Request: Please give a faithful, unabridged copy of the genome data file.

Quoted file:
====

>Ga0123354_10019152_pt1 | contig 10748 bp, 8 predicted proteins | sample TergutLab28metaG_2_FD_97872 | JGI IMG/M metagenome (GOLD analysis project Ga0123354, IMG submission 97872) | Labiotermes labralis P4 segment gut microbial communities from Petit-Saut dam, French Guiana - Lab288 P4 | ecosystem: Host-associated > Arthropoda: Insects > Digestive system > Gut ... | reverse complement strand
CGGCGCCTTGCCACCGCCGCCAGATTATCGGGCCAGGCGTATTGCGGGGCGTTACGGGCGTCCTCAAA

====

>Ga0123354_10019152_pt1 | contig 10748 bp, 8 predicted proteins | sample TergutLab28metaG_2_FD_97872 | JGI IMG/M metagenome (GOLD analysis project Ga0123354, IMG submission 97872) | Labiotermes labralis P4 segment gut microbial communities from Petit-Saut dam, French Guiana - Lab288 P4 | ecosystem: Host-associated > Arthropoda: Insects > Digestive system > Gut ... | reverse complement strand
CGGCGCCTTGCCACCGCCGCCAGATTATCGGGCCAGGCGTATTGCGGGGCGTTACGGGCGTCCTCAAA